The author would like to thank Administrative and Research Computing at South Dakota State University for providing computational resources. He is also indebted to Jill Mesirov's group at the Broad Institute for making the gene sets data available. This work was supported by National Institutes of Health [GM083226]. The content is solely the responsibility of the author and does not necessarily represent the official views of NIGMS or NIH.

Author information

Authors and Affiliations


Corresponding author

Correspondence to Steven X Ge.

Additional information

Authors' contributions

SXG conducted the study and wrote the manuscript.

Electronic supplementary material

Additional File 1:Supplementary figures and table.(DOC 766 KB)


Additional File 2:Perl script used to identify overlaps between gene sets. This program will accept a file in *.GMT format, in which each line defines a gene set. (PL 4 KB)


Additional File 3:A molecular signature map. This is a file to be opened by Cytoscape. It contains a large network representing the significant overlaps between diverse molecular signatures. (CYS 1 MB)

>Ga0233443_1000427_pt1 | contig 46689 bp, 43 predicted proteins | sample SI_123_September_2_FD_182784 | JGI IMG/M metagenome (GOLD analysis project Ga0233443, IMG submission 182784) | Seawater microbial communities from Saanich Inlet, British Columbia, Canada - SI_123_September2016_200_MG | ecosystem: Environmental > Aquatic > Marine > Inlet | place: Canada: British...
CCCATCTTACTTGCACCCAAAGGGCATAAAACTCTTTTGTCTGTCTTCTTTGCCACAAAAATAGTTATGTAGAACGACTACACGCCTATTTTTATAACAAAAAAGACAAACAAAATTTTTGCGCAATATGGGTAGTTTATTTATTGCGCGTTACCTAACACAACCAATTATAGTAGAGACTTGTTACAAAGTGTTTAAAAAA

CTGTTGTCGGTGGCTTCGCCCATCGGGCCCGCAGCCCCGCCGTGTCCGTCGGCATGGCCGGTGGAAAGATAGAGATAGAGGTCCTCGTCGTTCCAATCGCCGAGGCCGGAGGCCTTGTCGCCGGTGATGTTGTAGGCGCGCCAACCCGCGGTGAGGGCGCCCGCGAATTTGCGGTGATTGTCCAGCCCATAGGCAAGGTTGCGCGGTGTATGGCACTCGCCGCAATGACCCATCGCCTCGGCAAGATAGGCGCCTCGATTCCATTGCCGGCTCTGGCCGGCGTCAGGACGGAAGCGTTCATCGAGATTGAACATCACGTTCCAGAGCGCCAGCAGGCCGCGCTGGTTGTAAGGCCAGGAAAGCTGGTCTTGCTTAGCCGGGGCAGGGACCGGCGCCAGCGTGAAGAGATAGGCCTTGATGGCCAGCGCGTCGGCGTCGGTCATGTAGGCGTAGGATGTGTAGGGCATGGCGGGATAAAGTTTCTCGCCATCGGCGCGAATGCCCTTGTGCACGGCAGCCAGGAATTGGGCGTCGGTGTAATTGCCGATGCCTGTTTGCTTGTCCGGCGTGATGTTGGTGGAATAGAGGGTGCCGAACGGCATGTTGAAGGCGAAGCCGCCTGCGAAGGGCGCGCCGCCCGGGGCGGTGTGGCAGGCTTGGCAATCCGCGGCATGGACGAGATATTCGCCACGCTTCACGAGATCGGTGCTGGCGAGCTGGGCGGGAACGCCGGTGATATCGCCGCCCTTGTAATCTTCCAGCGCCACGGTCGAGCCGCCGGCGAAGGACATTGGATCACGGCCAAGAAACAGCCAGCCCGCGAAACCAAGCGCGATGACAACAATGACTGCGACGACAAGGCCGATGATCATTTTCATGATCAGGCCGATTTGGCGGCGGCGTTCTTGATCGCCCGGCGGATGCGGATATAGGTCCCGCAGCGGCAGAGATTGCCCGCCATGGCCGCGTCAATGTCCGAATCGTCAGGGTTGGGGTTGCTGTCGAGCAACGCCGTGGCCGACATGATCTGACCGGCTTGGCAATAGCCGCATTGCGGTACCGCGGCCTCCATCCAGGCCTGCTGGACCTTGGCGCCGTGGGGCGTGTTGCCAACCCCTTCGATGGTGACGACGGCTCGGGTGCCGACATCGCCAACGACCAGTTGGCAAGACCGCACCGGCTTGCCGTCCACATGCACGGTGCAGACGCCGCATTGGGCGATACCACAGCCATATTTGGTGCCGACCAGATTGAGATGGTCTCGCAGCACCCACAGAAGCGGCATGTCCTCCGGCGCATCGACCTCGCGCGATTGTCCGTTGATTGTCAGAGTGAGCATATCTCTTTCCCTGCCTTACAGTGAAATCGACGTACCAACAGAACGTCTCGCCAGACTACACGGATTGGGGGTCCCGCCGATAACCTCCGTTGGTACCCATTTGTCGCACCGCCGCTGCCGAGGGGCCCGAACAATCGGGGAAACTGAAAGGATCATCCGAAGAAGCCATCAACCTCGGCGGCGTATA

Additional File 4:List of overlapping gene lists. This is an Excel file that contains lists of significant overlaps between gene sets. Repressive overlaps are identified as "rep" in the third column. (XLSX 1 MB)

Additional File 5:Genes shared by multiple gene sets in sub-networks.(XLSX 16 KB)

Authors’ original submitted files for images

Rights and permissions

This article is published under license to BioMed Central Ltd. This is an Open Access article distributed under the terms of the Creative Commons Attribution License (, which permits unrestricted use, distribution, and reproduction in any medium, provided the original work is properly cited.

Reprints and permissions

About this article

Cite this article

Ge, S.X. Large-scale analysis of expression signatures reveals hidden links among diverse cellular processes. BMC Syst Biol 5, 87 (2011).

Download citation

  • Received:

  • Accepted:

  • Published:

  • DOI: